Article by Wood, Robert E.; Goodman, Jodi S.; Beckmann, Nadin; Cook, Alison (2008) in Organizational Research Methods, 11:2.
Do you know that there are 14 different ways to analyze for mediation, intervening variables and indirect effects? To be honest to myself, my answer is “I don’t”!! Before I read this paper, I knew only two ways to conduct such testing, one by using hierarchical regression and another one by using SEM (structural equation modeling). This paper outlines 14 different ways and divides them into three main frameworks, i.e. (i) the causal step approach; (ii) differences in coefficients, and; (iii) products of coefficients. The two methods that I previously knew, they are under the causal step framework. So what I knew was only two methods under one framework, and I didn’t know the other 12 methods. I didn’t even know the existence of the other two frameworks!!!
For me, it certainly shows how infinitelymassive is the planet named “knowledge” and how tiny I am in one of the planet’s island, named “research methodology”!!! How about you?
I summarize the three frameworks in a diagram at the end of this entry.
In this paper, the authors studied all articles that reported mediation testing in the 5 established journals over the past 25 years. Some of the findings (that for me are really interesting) are listed below:

The trend indicated that the number of research with mediation analysis was increasing (within the 25 years study);

Two approaches that mostly cited as the guidance for mediation analysis were Baron and Kenny’s approach (Baron and Kenny, 1986) and James and Brett’s approach (James and Brett, 1984);

Two frameworks that mostly used to conduct the mediation analysis were Causal Steps approach and Product of Coefficients approach. For Product of Coefficients, the mostly cited approach was Sobel’s approach (Sobel, 1982);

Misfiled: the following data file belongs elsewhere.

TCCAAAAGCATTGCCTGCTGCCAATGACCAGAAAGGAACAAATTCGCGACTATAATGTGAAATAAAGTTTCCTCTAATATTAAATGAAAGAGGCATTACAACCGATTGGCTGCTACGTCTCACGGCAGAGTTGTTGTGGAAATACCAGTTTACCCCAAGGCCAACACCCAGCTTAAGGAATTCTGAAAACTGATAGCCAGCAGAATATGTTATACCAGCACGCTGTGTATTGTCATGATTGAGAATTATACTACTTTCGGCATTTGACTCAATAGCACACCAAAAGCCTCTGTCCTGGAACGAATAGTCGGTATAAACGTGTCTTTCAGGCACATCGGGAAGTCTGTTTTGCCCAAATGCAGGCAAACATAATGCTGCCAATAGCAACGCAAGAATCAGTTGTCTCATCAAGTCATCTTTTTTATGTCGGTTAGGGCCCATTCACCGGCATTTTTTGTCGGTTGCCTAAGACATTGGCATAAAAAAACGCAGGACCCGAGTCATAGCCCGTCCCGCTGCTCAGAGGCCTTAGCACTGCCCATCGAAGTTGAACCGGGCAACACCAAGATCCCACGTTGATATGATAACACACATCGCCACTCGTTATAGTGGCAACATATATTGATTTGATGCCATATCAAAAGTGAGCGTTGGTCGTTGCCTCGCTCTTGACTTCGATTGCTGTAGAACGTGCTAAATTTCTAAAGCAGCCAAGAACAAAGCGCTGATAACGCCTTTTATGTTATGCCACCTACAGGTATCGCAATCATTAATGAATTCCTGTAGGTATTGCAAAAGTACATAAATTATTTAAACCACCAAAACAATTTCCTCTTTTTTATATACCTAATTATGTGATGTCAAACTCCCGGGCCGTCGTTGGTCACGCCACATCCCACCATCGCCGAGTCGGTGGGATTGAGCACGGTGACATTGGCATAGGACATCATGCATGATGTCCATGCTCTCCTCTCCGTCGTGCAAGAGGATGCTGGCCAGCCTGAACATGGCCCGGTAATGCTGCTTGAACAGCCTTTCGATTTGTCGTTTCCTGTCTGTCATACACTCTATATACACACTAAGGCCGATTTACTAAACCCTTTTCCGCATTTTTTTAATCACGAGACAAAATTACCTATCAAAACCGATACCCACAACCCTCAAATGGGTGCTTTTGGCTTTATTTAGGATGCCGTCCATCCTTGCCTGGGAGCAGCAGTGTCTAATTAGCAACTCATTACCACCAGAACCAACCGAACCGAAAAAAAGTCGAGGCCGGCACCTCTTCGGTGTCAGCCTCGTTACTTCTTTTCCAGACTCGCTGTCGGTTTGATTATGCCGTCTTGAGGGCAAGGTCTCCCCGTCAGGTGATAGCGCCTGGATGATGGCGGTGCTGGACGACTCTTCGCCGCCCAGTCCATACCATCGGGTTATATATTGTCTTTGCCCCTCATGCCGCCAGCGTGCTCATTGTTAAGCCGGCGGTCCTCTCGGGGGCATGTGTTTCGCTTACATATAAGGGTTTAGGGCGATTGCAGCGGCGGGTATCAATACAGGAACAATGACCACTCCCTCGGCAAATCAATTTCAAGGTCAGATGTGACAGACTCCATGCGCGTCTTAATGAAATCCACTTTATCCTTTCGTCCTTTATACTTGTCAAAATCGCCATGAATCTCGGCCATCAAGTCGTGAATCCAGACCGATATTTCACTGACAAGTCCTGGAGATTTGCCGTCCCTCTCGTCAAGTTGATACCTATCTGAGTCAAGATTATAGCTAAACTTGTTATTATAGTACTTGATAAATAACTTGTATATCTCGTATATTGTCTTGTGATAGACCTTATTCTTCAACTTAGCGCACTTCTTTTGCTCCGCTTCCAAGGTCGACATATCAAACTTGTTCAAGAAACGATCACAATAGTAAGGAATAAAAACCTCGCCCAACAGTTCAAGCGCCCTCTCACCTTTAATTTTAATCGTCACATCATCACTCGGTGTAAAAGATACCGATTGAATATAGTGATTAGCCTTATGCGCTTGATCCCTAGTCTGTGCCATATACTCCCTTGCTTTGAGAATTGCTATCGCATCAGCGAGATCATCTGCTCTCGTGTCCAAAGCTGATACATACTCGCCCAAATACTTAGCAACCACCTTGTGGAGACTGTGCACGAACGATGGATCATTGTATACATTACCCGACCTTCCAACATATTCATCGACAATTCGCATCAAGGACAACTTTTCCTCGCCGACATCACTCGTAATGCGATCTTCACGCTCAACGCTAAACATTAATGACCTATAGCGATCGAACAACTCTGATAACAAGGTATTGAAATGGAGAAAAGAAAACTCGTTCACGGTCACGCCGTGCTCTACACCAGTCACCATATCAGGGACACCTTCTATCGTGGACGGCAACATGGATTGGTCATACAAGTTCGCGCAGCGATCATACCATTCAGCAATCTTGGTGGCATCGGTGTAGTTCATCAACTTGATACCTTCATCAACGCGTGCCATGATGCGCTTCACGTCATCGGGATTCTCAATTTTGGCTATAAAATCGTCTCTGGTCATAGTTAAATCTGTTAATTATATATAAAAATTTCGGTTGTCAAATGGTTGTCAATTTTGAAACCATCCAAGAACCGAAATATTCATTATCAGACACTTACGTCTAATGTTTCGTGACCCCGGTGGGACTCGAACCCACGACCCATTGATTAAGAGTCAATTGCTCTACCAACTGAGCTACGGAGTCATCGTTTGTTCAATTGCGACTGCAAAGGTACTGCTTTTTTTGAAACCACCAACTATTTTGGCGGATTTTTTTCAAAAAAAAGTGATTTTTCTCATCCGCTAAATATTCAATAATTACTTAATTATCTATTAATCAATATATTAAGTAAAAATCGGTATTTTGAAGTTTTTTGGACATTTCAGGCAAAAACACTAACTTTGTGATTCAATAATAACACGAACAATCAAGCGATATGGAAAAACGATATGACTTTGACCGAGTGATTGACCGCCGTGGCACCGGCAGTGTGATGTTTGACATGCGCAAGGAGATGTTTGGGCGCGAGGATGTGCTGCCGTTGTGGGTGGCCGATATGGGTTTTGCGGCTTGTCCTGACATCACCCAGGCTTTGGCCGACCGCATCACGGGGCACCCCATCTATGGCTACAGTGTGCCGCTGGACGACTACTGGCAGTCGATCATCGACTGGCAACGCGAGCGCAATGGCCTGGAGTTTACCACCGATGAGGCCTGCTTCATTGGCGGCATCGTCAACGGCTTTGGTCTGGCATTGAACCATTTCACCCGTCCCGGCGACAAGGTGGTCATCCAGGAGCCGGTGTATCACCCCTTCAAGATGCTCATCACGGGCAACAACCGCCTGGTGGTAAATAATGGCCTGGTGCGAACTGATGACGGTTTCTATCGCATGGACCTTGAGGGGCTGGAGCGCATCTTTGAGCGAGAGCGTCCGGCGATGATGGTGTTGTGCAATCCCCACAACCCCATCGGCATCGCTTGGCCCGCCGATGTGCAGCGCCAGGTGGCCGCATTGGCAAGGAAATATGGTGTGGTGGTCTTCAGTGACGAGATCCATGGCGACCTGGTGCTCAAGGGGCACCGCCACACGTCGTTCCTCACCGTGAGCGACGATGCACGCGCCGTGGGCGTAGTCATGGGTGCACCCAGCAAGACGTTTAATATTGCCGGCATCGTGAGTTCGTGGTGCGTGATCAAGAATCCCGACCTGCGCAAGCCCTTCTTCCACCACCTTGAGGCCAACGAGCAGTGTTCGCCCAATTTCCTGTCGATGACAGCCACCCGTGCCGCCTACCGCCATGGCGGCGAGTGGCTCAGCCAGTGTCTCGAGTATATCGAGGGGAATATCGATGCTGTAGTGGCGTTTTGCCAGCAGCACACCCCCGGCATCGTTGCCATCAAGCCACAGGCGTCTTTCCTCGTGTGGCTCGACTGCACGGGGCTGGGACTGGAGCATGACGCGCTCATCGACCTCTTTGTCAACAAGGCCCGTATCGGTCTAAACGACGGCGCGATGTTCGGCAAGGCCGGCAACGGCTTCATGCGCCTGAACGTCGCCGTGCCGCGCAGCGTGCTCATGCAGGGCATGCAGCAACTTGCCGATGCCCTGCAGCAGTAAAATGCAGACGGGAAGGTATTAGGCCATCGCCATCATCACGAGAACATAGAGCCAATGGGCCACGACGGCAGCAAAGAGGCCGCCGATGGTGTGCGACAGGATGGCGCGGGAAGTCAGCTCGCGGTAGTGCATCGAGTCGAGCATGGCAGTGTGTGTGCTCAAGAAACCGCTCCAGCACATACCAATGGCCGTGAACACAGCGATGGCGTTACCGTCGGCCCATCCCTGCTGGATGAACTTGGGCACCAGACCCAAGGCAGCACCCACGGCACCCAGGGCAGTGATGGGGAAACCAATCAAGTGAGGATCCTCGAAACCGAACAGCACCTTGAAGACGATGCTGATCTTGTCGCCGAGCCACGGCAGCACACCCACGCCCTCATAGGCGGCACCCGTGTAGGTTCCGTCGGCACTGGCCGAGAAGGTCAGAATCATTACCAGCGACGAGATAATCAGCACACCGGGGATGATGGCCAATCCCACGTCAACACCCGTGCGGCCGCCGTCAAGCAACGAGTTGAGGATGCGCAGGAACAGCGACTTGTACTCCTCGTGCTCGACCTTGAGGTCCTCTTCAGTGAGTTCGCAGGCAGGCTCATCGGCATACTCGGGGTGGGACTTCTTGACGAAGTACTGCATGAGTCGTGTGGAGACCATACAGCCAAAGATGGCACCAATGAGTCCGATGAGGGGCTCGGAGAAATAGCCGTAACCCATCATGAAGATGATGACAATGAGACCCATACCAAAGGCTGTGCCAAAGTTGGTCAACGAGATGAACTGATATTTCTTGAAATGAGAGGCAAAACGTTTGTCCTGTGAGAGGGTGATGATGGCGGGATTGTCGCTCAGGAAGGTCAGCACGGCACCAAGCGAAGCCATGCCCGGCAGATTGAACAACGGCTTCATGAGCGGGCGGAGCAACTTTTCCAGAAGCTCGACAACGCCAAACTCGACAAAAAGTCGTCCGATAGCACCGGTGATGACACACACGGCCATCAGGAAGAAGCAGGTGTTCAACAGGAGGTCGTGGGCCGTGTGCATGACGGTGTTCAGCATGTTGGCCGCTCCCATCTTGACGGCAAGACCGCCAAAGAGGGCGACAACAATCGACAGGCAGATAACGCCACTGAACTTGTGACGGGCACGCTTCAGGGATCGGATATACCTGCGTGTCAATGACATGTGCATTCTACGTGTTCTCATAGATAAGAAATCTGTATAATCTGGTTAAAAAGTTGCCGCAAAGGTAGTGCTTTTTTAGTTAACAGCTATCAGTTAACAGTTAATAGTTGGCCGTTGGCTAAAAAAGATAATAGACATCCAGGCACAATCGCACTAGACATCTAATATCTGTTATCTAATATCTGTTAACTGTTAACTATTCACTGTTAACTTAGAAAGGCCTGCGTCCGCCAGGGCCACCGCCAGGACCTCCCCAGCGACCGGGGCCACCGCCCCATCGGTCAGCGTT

Regression has been the most common statistical test used for testing mediation, but the trend depicted the used of SEM (structural equation modeling) has grown significantly over time;

Majority of the study demonstrated nonsignificant results for the inferences of mediation;

Many of the studies were not adhere to the recommended testing procedure; therefore the findings are exposed to a certain degree of potential threats to the validity. They reported that they used certain framework, but failed to fully adhere to any of the recommended approach under the said framework. For instance, they claimed that they used Causal Step framework, but their works didn’t appear to adhere to any approach in the framework they used – either Baron & Kenny (1986) or Kenny, Kashy & Bolger (1998) or James & Brett (1984) or etc. etc.;

Many studies put the basis of their claims of full or partial mediation on the change in the magnitude of coefficient without testing the significance of that change – this would definitely cause potential threats to validity;

Another potential threat to validity was that, the researchers used the simple mediation model (one independent, one mediator and one dependent variables; X ® M ® Y) to test complex models (such as model with more than one mediator);

Many studies made causal claims although conditions for causality were not met (researchers were supposed to use noncausal language and discuss effects in terms of covariation).

The authors suggested a table format for reporting the Causal Steps mediation result which uses regression and the Sobel (1982) test. The table format is shown in a diagram below.
Mediation Analysis Frameworks
Reporting Mediation Result